Law brings run on shops as gun owners stock up
CAPITAL REGION In the final hours before the state imposed new gun restrictions Tuesday, gun shops across the state were flooded with last-chance buyers.
“I’m out of just about everything,” said John Havlick, owner of Frank’s Guns on Route 30 north of Amsterdam. “The Glocks, the Rugers, the AR-15s — even my suppliers are out of everything.”
The legislation — which was approved Monday night by the state Senate and the Assembly on Tuesday, then signed into law Tuesday afternoon by Gov. Andrew Cuomo — introduces a new ban on rifles with any feature designated as being from an assault weapon and lowers the legal magazine capacity from 10 to seven rounds.
Owners of assault rifles and handguns with 10-round clips are grandfathered in, but new models cannot be legally sold after the legislation is finally approved. Faced with the chance of never owning such firearms, locals filled Frank’s Guns looking over his supply and making conversation with a palpable excitement.
“Why are they called assault weapons?” asked one man buying a few boxes of ammunition. “They should be called protection.”
Frank’s wasn’t the only packed gun shop.
“We’re really busy right now,” said Jim Griffin of Target Sports in Rotterdam, “for all the wrong reasons.”
Target was out of all the guns in question, but people were still coming in.
“They’re buying whatever they can at this point,” Griffin said. “After this law, where will it stop?”
Just up the road in Rotterdam, Pat Popolizio of Taylor and Vadney Sporting Goods said, “I’m swamped. Swamped.”
He only had time to say he was selling “a lot of everything but especially military-style rifles,” before returning to his customers.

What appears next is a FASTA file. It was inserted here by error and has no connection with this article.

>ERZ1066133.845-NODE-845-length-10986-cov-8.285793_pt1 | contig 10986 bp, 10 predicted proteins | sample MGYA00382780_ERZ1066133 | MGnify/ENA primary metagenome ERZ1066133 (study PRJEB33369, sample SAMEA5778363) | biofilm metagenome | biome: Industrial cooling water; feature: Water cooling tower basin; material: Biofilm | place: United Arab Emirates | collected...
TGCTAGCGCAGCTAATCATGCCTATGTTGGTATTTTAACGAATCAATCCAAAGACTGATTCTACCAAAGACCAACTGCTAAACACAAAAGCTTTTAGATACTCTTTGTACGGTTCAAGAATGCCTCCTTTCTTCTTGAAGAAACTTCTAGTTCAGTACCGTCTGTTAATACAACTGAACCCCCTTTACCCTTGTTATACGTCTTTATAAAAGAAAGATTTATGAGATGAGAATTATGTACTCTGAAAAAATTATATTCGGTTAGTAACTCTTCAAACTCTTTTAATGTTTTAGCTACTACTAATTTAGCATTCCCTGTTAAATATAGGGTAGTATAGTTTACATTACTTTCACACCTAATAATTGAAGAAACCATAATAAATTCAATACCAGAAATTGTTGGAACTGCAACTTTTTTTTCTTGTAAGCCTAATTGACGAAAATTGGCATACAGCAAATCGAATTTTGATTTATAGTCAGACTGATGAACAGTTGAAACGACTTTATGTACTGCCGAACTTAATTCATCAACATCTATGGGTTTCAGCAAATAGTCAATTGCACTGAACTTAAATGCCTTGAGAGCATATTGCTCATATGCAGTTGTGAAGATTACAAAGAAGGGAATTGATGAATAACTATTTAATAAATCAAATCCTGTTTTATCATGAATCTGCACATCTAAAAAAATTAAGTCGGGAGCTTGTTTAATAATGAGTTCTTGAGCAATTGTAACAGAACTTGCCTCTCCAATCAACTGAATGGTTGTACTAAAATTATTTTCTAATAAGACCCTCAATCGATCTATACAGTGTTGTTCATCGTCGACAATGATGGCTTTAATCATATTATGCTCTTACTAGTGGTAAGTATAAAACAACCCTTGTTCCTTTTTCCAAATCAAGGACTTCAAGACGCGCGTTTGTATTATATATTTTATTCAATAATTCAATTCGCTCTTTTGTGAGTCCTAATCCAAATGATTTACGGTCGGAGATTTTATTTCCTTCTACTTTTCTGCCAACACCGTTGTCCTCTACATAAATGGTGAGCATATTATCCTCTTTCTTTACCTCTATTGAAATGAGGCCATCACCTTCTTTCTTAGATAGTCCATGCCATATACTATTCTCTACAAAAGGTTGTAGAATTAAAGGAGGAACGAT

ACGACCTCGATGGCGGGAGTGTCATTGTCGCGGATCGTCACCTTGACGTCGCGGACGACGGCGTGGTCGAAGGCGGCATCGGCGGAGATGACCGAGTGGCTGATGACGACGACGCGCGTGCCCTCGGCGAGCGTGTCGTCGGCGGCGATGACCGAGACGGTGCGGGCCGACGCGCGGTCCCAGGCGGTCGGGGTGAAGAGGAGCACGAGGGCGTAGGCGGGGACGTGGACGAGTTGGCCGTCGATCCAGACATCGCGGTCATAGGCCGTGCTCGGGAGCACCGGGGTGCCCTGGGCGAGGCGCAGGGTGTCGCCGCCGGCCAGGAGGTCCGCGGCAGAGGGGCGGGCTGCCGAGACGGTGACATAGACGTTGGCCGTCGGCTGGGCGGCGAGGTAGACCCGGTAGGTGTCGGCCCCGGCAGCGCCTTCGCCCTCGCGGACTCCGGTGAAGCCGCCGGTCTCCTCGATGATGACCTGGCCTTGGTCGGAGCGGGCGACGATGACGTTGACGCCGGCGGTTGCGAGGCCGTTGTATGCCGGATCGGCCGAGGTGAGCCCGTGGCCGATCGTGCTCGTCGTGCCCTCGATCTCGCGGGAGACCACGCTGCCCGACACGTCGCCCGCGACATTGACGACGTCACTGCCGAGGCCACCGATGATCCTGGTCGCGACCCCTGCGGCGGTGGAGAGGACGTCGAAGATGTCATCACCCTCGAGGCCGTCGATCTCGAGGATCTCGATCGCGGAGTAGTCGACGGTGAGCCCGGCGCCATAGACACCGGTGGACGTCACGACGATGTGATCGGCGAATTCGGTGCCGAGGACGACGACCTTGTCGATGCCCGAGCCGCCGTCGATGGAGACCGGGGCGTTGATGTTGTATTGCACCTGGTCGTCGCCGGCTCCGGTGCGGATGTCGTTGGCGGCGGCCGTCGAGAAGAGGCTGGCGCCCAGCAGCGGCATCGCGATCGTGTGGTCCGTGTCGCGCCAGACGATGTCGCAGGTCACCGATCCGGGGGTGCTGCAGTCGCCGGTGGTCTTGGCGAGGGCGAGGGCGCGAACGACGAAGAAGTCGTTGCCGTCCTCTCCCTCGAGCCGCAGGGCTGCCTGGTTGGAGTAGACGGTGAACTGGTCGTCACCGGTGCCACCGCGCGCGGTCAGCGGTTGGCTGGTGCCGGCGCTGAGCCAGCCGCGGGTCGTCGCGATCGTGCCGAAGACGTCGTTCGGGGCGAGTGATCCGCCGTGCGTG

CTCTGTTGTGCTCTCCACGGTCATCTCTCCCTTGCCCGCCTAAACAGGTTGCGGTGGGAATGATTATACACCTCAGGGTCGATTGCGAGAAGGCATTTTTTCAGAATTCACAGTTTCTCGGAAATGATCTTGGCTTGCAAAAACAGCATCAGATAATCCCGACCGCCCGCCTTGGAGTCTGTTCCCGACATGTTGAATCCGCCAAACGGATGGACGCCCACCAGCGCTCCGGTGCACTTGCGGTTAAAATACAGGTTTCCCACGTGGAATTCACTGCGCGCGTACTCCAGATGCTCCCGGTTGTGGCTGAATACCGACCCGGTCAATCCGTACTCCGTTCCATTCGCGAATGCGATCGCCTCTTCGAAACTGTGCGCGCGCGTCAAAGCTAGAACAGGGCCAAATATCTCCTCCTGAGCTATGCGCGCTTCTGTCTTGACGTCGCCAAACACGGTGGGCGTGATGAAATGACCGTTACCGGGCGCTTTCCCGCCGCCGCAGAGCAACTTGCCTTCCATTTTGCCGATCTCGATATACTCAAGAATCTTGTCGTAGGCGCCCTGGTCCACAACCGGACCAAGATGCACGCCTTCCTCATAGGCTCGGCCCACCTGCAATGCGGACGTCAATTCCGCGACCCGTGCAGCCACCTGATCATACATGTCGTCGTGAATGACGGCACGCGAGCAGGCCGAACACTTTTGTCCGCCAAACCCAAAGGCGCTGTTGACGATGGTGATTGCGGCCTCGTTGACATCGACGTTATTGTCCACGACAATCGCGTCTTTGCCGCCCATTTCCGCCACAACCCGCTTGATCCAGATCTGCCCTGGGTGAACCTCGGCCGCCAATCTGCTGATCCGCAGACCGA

Havlick had a bit more time to talk, as the in-demand items were pretty much gone from his store.
“I sold 75 assault rifles in two days,” he said.
The very last one hung on the wall, a used model on sale for more than $2,000. He said the term “assault rifle” is rather generic. His were variants of the AR-15, which would be largely prohibited under the new legislation.
He explained that the new assault rifle ban diminishes the number of military-style features a semi-automatic rifle with a detachable magazine can have. For instance, his AR-15s were allowed to have a forward pistol grip or a collapsible stock under the original legislation, but not both. The new law would disallow both features.
“Just about all assault rifles have those forward pistol grips,” he said. “So I won’t be able to sell them anymore.”
But that’s not actually his largest concern; he’s more worried about the decreased clip size. Semiautomatic weapons, which include many handguns, as well as assault rifles, can no longer be sold with the 10-round clips that are common nationwide. Current owners of such guns will be allowed to just put seven rounds into their existing 10-round clips, but new guns will need to be sold with the smaller clips.
“If you’re in Glock’s shoes,” Havlick said, “you’re not going to build a whole new machine just for New York. You’re just going to sell to the rest of the country.”
In the past three weeks, nearly all of his semiautomatic handguns were bought out.
“They used to be almost on top of each other in there,” he said, motioning to the case, “now there are hardly any left.”
He may have sold twice as many guns as usual over the last month or so, but over the long haul, he said the new law will cut his revenues by 40 percent.
“It’s really going to hurt the bottom line,” he said, adding that every other gun dealer in the state is in the same boat.